Wednesday, September 16, 2009

Just When You Think the Mets Can’t Get Worse ...

ATLANTA — A day after it appeared that the Mets wanted to rush through the rest of the season and get it over with, they worked hard for a win here Wednesday night — their manager pushing buttons and making moves as if this was a meaningful September game once again against the Braves.

All the labor, however, was ruined in a disappointing ninth inning, just another chapter to a disappointing season.

Leading by 5-4, the Mets asked closerFrancisco Rodriguez, who had recorded an out to end a threat in the eighth, to get three more outs in the bottom of the ninth. But he could not and the Braves won, 6-5.

The Mets first baseman Daniel Murphy committed an error on a high chopper by the former Mets outfielder Ryan Church, who plated the winning run with two outs in the ninth.

“Inexcusable, got to make that play,” Murphy said. “It’s a play I make 100 times, I booted it, and we lost the ball game. It’s tough any time we lose a ball game and you feel personably responsible.” Murphy insisted the Mets never should have been in that position. Garret Anderson, the first hitter for the Braves in the ninth, hooked a double down the right-field line past Murphy who was guarding the line. Murphy said the ball was foul.

“No question,” Murphy said. “I thought it was foul.”

Rodriguez, whose last 109 save opportunities were just an inning or less dating to July 2007, then hit Brian McCann with a pitch to put runners on first and second. Yunel Escobar sacrificed the runners over and Adam LaRoche was walked intentionally.

Omar Infante’s sacrifice fly scored pinch-runner Reid Gorecki to tie the score, 5-5. Church followed with his high chopper that Murphy tried to scoop off the ground, but the ball ran up his arm and bounced away allowing pinch-runner David Ross to race home with the winner.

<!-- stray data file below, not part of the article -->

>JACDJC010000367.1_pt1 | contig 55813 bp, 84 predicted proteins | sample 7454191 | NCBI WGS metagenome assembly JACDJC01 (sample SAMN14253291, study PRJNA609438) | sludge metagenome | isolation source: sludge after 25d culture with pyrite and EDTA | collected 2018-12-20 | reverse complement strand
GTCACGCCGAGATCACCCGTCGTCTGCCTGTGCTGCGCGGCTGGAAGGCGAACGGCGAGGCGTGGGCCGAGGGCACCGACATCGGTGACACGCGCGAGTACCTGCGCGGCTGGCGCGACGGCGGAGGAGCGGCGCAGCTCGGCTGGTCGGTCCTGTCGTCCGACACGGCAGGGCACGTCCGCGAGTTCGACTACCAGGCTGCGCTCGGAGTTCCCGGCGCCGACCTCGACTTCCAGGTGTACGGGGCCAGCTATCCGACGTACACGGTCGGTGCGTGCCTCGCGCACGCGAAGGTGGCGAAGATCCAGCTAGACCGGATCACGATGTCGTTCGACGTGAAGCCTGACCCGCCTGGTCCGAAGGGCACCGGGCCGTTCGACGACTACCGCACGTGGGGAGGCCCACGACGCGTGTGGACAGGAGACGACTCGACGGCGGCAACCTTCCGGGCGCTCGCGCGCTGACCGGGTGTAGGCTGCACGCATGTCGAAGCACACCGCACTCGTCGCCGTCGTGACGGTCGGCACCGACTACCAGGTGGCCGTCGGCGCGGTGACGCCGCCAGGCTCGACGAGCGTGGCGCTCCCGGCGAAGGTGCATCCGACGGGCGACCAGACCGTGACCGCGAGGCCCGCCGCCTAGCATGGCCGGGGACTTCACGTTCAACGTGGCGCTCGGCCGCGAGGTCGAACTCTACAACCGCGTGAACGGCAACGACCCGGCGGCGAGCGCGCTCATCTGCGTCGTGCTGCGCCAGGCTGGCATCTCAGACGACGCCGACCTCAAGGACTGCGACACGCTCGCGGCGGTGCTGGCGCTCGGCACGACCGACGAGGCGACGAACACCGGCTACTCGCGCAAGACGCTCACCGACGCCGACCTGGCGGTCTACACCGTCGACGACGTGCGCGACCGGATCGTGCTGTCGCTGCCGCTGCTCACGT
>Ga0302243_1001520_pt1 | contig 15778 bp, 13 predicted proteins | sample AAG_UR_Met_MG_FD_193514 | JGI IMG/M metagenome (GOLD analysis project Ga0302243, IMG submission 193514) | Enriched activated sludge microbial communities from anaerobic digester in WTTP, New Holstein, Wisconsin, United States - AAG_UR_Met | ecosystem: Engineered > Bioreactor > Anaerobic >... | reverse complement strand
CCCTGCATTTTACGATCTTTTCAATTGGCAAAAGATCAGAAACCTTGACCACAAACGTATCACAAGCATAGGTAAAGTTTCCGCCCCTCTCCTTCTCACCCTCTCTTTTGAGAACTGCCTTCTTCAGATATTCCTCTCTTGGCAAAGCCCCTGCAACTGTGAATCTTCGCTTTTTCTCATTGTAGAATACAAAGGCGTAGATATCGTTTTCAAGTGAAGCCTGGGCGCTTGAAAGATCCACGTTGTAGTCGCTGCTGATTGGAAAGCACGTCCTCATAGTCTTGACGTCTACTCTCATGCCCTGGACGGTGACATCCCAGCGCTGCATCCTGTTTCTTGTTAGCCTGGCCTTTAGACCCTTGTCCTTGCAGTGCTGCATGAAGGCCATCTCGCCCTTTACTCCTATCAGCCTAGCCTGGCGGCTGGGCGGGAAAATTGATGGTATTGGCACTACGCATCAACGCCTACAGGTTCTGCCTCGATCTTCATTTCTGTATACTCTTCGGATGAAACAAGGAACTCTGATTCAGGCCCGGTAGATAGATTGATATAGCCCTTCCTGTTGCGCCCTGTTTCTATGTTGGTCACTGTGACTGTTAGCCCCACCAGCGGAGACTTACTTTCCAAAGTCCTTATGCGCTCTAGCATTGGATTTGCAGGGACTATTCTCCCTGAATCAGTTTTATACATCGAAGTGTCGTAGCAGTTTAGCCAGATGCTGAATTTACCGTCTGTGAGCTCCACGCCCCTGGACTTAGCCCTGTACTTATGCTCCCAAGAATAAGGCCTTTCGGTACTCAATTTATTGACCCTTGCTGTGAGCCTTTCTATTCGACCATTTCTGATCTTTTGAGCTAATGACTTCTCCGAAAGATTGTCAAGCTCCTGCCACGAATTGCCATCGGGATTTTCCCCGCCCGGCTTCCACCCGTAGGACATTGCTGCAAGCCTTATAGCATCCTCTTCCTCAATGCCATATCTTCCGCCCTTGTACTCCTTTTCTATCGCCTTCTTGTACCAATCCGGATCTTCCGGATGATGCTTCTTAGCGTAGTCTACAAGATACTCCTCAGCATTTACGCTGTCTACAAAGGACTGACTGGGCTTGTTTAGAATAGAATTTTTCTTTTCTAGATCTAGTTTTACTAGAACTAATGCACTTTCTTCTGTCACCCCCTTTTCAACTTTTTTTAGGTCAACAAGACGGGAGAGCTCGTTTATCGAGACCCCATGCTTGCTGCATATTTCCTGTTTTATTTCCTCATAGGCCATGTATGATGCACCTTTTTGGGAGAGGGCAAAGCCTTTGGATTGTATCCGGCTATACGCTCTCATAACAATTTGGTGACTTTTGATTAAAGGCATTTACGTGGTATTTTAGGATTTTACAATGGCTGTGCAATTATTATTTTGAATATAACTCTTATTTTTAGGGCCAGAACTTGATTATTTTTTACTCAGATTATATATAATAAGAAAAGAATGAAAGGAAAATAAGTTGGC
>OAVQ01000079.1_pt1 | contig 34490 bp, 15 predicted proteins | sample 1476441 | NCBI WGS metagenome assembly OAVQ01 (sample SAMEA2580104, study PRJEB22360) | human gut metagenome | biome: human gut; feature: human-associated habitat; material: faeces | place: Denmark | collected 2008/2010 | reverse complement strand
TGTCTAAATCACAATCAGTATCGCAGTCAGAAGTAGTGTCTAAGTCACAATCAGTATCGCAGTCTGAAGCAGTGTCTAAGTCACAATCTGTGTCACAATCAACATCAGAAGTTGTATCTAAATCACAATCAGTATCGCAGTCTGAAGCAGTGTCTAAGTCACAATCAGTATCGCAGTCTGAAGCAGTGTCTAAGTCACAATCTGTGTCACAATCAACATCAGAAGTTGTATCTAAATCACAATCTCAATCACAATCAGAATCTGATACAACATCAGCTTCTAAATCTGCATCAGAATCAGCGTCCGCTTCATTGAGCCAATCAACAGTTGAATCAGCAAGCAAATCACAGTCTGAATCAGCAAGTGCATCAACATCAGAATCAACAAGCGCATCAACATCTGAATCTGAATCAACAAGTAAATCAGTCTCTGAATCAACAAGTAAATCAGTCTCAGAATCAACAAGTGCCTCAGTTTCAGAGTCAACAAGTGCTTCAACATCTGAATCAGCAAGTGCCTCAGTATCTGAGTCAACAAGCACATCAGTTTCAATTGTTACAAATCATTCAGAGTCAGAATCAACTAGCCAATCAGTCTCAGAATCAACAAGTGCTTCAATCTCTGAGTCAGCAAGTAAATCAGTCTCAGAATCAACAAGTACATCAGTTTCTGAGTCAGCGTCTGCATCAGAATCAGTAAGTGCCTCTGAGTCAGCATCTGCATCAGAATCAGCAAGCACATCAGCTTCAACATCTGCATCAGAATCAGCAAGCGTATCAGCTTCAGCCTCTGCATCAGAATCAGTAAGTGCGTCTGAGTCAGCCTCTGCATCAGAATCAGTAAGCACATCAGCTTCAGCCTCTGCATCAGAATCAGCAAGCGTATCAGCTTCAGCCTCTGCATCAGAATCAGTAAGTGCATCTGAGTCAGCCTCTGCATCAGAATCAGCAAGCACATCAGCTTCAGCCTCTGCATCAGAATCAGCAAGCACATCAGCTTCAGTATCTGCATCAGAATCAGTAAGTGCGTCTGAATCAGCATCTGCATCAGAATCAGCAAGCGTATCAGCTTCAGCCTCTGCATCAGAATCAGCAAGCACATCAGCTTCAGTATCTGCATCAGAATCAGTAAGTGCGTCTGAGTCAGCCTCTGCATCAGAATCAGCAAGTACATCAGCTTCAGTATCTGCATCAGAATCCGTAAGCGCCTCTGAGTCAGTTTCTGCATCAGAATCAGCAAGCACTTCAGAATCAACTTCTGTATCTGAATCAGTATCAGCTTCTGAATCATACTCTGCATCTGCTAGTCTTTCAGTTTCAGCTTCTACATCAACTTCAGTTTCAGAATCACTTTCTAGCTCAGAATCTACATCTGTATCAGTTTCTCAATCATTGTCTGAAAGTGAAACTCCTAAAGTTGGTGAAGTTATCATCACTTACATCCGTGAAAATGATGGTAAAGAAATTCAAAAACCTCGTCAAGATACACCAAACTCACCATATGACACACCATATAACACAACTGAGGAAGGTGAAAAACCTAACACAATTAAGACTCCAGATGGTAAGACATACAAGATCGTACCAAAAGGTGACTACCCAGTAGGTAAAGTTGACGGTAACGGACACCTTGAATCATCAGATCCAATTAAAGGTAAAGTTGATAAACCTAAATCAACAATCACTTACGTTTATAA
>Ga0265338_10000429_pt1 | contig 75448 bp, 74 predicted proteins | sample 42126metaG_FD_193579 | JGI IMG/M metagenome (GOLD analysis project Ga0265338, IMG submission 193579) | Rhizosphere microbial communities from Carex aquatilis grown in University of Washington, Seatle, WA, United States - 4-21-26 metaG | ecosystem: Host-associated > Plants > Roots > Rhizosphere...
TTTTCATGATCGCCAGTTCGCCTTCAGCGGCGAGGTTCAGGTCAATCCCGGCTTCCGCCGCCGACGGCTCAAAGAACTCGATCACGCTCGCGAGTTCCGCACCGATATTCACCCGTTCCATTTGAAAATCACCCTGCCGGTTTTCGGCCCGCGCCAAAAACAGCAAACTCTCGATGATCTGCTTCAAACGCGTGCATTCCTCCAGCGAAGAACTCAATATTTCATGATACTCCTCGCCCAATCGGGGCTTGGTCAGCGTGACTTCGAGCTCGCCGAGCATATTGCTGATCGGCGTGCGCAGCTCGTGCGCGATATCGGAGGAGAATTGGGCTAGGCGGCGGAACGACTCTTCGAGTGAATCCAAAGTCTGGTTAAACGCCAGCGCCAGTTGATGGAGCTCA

Jerry Manuel, the Mets’ manager, said he was confident Rodriguez could get four outs, and Rodriguez offered no alibis for failing to do so.

“I feel well, pretty good,” Rodriguez said. “I have no problem with that, they can call over there any time they want to get four or five outs,” Rodriguez said.

The Mets had taken a 5-4 lead in the top of the eighth on Omir Santos’s pinch-hit home run.

If there had been just one more extra base hit by the Mets, the game would have been long over. The Mets had 16 hits, but 13 were singles. They stranded 14 base runners. The futility was its worst in the fifth inning when they had four hits and scored just one run.

David Wright and Jeff Francoeur each had three hits for the Mets, who were 4 of 12 with runners in scoring position. It was base runners galore for a team that came into the game tied for second in the National League in batting average, but 11th in runs scored.

Bobby Parnell, the Mets’ starter Wednesday, needed to have some semblance of a decent start to stay in consideration for a roster spot in 2010, but he could not make it through the Braves’ lineup for a second time.

Parnell, a 6-foot-4 right-hander, can run the ball up to the plate at 94 miles per hour, but he had familiar issues of poor command of his secondary pitches and left his fastballs high and hittable.

Parnell lasted just three and a third innings and gave up seven hits and four runs, walking three and striking out four.

Manuel, however, kept mixing and matching with his bullpen to overcome the poor start and the absence of a big hit. He used six relievers to pick up for Parnell and the sixth, his star Rodriguez, got worked over and saddled with the loss.

“We put together good at-bats most of the game, then lose it, it’s tough,” said Jeff Francoeur, the Mets’ right fielder. “We worked hard in that game.”


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